Opinion

R.I.P. "Law & Order" -- You Will Be Missed

With the cancellation of Law & Order, NBC’s venerable crime drama, the television landscape gets bleaker. The ratings-challenged Peacock network has cleared the way for more reality programs to reach a younger demographic at the expense of substantive, intellectual drama. Certainly the demographic for "Law & Order" is older Americans who appreciate intricate details in crime-solving.

Instead of cat fights between desperate housewives, during its twenty-year run, "Law & Order" spotlighted the top issues of the day, and none was overlooked. A rotating cast of world-weary detectives and zealous prosecutors investigated homicides relating to a host of complex issues including abortion, affirmative action, gay rights, terrorism, corporate corruption, health care, organized crime, drugs, and many others. Unlike other crime dramas before or since, "Law & Order" paid little attention to the characters’ personal lives.

Using what was described as a “ripped-from-the-headlines” format, the show presented fictional portrayals of some of the biggest trials and scandals of the last two decades. Episodes mirrored the O.J. Simpson case, the disappearance and murder of Washington intern Chandra Levy, the Monica Lewinsky affair and the Columbine massacre.

Each episode began with an unsuspecting person stumbling onto a crime scene. The detectives would investigate the murder and present evidence to the District Attorney’s office to mount a successful prosecution. In every episode, there was always legal wrangling over the admissibility of evidence. The pre-trial motions were presented in a sophisticated way so as to add texture to the story, but still remain interesting and comprehensible to the layman.

One of the best attributes of the show was that it was filmed entirely in New York City. During the investigation, the detectives would interview witnesses who were regular New Yorkers, who spoke with their unique accents. Witnesses included everyone from doormen to cab drivers to hot dog vendors. The police had a language all their own. Criminals were referred to as “perps” or “skells,” or “mooks.”

The show, and its spinoffs, depicted a New York on the rise. When Law & Order premiered in 1990, it still had a high murder rate. Times Square was still a haven for X-rated movie theaters and prostitution. The 1990’s saw New York make tremendous comeback and some of its most rundown neighborhoods became gentrified. The show became so identified with New York that Mayors Rudy Giuliani and Michael Bloomberg made cameo appearances.

Nothing affected New York or the country more than the terrorist attacks on September 11, 2001. Over the years, 9/11-themed plot lines were woven into the series. Just like other complex topics, the issues were presented in depth and with seriousness. Issues such as profiling terror suspects to fraud in the Victims’ Compensation Board were episode stories.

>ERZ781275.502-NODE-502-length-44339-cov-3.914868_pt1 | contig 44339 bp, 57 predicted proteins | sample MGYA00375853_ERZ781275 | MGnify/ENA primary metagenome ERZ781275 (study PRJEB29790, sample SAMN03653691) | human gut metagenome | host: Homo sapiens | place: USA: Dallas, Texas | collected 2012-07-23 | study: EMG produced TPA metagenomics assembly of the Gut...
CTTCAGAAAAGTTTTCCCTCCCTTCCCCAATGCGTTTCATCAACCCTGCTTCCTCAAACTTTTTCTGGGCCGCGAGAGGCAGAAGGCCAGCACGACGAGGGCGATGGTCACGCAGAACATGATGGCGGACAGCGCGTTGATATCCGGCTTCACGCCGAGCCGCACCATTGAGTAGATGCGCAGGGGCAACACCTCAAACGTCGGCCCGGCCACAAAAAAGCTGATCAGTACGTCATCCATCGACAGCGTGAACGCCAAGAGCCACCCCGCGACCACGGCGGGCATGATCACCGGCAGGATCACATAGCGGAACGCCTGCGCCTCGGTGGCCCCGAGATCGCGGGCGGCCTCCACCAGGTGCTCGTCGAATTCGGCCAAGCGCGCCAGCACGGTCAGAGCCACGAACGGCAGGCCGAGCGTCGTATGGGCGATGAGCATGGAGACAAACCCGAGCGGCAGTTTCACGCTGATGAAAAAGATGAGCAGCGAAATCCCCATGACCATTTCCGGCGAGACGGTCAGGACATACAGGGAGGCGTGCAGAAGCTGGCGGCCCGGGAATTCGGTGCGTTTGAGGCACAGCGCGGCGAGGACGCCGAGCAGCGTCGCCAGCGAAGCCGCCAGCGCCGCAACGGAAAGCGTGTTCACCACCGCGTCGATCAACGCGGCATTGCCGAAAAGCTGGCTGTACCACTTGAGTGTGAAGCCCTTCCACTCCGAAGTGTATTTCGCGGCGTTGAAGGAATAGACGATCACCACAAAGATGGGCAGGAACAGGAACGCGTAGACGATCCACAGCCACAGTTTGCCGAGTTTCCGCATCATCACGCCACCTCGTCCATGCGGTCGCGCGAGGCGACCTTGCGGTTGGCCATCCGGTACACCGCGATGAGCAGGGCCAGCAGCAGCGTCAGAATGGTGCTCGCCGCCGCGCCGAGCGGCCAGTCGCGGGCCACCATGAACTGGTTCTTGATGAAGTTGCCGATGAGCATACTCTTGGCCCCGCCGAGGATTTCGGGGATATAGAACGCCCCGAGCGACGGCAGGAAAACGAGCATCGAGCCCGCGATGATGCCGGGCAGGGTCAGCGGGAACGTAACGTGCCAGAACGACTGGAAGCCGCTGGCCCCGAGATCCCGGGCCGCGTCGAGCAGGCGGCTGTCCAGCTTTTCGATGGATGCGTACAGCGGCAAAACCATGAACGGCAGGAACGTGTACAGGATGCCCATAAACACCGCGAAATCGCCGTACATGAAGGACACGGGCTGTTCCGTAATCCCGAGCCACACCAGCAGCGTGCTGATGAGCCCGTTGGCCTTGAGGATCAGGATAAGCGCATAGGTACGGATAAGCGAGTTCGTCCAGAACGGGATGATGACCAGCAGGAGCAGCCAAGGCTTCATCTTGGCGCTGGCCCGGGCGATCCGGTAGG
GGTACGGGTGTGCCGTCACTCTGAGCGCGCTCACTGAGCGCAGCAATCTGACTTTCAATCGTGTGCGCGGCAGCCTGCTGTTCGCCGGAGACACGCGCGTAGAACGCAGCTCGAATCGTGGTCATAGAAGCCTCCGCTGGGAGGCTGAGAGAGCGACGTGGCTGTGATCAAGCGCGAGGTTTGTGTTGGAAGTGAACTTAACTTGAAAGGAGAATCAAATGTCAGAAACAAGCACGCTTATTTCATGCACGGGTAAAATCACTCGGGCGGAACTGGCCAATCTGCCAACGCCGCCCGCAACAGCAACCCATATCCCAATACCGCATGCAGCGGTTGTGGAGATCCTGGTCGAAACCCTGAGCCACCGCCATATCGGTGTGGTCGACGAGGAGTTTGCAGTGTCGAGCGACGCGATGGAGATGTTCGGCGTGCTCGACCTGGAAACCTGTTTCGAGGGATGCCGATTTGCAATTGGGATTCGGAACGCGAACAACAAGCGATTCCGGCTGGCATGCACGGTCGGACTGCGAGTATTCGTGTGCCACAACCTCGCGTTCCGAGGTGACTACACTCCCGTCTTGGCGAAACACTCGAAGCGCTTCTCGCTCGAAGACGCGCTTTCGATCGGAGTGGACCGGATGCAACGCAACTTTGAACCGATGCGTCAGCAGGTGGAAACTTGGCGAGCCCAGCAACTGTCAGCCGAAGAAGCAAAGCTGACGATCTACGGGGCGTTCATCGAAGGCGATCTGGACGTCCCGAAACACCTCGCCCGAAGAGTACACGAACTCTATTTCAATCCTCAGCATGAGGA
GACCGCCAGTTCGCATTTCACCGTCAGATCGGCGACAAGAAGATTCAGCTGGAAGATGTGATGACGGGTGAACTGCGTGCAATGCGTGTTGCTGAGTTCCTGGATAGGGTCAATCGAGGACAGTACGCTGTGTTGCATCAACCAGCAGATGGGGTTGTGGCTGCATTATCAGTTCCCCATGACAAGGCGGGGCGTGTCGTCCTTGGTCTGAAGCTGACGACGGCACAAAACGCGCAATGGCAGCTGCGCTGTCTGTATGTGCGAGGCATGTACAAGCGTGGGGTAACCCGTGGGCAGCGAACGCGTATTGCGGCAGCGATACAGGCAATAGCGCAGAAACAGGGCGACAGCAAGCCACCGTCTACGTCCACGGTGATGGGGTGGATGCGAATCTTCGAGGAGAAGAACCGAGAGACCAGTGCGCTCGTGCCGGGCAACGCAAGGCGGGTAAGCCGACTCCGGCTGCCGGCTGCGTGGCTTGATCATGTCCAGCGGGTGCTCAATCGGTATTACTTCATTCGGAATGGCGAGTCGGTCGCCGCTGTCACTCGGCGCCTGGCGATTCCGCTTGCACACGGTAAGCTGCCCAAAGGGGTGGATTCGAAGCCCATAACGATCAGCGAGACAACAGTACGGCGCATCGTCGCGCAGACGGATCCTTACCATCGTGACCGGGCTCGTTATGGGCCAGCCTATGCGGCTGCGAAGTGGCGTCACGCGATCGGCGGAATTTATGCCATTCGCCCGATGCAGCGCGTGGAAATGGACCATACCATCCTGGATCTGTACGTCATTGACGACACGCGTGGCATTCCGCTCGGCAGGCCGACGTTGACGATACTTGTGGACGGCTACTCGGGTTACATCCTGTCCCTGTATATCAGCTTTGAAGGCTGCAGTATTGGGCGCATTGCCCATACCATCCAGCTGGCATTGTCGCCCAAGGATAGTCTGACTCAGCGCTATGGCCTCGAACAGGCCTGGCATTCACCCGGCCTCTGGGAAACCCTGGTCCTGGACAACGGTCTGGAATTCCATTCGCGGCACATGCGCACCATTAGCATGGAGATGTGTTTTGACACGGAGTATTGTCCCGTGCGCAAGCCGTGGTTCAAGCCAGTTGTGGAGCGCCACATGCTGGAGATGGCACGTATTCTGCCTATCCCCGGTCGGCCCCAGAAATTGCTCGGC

One of the key issues that Law & Order dealt with was the death penalty. When the series premiered, New York did not have the death penalty. Grief-stricken families of murder victims cried out for capital punishment against murderers and the D.A.’s felt frustrated in their ability to get justice. Following the election of Republican Gov. George Pataki, New York reinstated the death penalty and suddenly the episode plots developed a new twist. The police and D.A.’s had leverage against murder suspects. In 2004, New York’s highest court struck down the death penalty.

While the prosecution of the accused was zealous, it was sometimes colored by politics—another fact of life in a big city. District Attorney Adam Schiff (played by Steven Hill), who was purportedly based on real-life Manhattan D.A. Robert Morgenthau, would often try to avoid public trials dealing with hot-button issues. He would usually get one of his underlings to try to get the defendant to “make a deal” and plead guilty to a lesser charge.

"Law & Order" also traced the development of technology over the last two decades. In early seasons, detectives would follow down leads using pay phones. Years later, the police began using cell phones. In the mid-nineties, writers began incorporating the Internet into crime stories. First, it was tracking suspects via message boards and chat rooms. As the series went on, police investigations included checking e-mails, cell phone calls and social networking websites.

In the world of television, twenty years is an eternity. "Law & Order: Special Victims Unit" and "Law & Order Criminal Intent" will continue. However, "Law & Order" held up a mirror to America. Sometimes we liked what we saw. Sometimes we didn’t. It presented issues in an entertaining, intelligent way. The exceptional storytelling of this long-running drama will be missed, and certainly not be duplicated.

Kevin P. McVicker is an Account Supervisor with Shirley & Banister Public Affairs, a public relations firm in Alexandria, Va.

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